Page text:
Beef Is In Again

House Speaker Nancy Pelosi of Calif., right, accompanied by fellow House Democratic leaders including House Majority Whip James Clyburn of S.C., left, talks to reporters on Capitol Hill in Washington, Thursday, May 10, 2007, after a closed-door meeting to discuss Iraq war legislation.
AP Photo /J. Scott Applewhite
At tables across the country these days, beef is suddenly in again — no matter the cut, no matter the cost, reports CBS News Correspondent Cynthia Bowers.
Carolyn Stem of New York City didn't think a cheap cut could be so expensive. "I was surprised it would cost me $26."

That's for rump roast. Choice cuts average around $3.20 a pound, 20 to 30 cents above normal.

"You're going to have some customers that are going to complain because the price is going to go up, some are going to accept it and still buy it because they're addicted to the beef," said Charles Schillaci, a butcher.

Despite record high prices, and concerns overseas about mad cow and foot and mouth disease, Americans are suddenly bullish on beef.

"Even though we have had record beef production the last couple of years, we have been able to advance in price and that hasn't happened for twenty years," said livestock analyst Chuck Levitt.

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Analysts credit a strong economy, a high-protein diet fad and savvy marketing by the beef industry for reversing a two-decade decline. Consumer demand for red meat is up more than 6 percent over the last two years, to 66 pounds per person.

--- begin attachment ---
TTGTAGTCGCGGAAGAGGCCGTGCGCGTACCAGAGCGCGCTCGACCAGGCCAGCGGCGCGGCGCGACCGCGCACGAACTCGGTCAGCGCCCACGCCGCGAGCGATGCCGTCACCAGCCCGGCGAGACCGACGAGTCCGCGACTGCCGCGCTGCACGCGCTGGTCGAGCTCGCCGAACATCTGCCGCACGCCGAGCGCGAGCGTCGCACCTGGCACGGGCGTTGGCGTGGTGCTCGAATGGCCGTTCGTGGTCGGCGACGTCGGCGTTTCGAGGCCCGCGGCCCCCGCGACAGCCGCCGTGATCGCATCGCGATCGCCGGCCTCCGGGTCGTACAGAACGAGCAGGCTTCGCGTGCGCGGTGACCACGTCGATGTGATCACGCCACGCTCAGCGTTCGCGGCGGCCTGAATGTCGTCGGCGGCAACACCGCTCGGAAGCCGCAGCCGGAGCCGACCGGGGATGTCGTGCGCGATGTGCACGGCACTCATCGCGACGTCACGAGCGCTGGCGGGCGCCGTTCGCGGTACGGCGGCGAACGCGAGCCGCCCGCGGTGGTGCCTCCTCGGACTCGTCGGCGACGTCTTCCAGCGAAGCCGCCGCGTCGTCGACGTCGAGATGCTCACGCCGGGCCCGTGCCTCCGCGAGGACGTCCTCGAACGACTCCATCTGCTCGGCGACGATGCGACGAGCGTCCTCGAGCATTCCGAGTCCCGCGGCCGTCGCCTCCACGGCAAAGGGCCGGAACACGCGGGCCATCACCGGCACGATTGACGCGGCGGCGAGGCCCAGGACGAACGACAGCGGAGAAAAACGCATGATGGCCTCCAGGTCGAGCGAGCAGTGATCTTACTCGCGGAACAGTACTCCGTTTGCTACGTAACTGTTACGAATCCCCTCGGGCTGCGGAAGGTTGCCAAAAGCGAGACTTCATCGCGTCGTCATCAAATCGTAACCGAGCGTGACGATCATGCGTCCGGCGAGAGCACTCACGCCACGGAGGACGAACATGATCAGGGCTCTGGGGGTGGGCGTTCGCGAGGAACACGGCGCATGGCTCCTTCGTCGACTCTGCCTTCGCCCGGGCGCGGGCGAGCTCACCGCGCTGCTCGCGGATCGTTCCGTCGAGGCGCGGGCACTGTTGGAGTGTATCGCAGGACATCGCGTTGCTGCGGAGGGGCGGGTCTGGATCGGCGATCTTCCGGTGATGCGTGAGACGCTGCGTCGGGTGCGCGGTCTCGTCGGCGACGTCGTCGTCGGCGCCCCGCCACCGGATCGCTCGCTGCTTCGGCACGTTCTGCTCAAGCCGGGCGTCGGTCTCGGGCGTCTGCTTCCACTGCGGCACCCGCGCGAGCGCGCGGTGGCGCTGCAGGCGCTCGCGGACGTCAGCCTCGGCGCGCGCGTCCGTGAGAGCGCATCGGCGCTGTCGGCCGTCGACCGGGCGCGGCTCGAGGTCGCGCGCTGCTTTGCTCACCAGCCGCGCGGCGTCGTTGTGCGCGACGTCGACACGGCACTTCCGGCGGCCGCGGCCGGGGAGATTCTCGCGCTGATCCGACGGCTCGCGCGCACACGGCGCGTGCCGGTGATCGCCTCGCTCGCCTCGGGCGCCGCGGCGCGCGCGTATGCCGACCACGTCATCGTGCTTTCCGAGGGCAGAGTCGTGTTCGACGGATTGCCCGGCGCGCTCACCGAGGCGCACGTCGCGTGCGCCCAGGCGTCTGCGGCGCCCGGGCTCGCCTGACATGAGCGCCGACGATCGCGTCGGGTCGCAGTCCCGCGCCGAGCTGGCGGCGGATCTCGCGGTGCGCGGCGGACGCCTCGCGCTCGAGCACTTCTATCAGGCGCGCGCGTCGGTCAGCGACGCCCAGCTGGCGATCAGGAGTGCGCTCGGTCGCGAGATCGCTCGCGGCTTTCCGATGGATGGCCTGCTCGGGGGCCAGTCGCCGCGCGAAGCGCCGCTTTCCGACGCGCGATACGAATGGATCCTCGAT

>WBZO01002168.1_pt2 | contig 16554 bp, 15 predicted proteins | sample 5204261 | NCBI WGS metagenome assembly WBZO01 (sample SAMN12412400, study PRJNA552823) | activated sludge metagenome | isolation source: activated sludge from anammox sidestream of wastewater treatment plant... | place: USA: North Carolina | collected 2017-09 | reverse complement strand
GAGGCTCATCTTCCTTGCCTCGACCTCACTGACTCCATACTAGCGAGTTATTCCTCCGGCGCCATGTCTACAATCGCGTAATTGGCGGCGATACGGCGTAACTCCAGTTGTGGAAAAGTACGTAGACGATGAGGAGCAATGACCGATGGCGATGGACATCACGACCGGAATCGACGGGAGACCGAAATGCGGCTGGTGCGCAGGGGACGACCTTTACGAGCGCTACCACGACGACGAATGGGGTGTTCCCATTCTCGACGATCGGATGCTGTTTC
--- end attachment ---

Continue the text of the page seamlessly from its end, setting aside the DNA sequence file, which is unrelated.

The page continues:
Since 1997, the number of high-end steakhouses has tripled to nearly 500, but at a time when cattlemen should be making a killing, instead they're wondering where's the beef, after a wicked winter left their cattle just plain skinny — 30 to 50 pounds underweight.

"We started out in early December with a lot of cold weather, moisture, rain, sleet and snow and it hasn't stopped yet," explained J.D. Alexander of the Nebraska Cattlemen's Association.

So far, consumers have been shielded somewhat from bearing the full brunt — many restaurants have held off marking up menus.

"We'll serve good food at a profit if wcan and a loss if we must — and our view is it works itself out," said Marc Shulman of Eli's, a steak restaurant.

But selling at loss probably will not be necessary anytime soon; prices are expected to stay high, as is demand, for the next few years. Many believe the only thing that could curb America's appetite is disease, and so far only the fear has spread.

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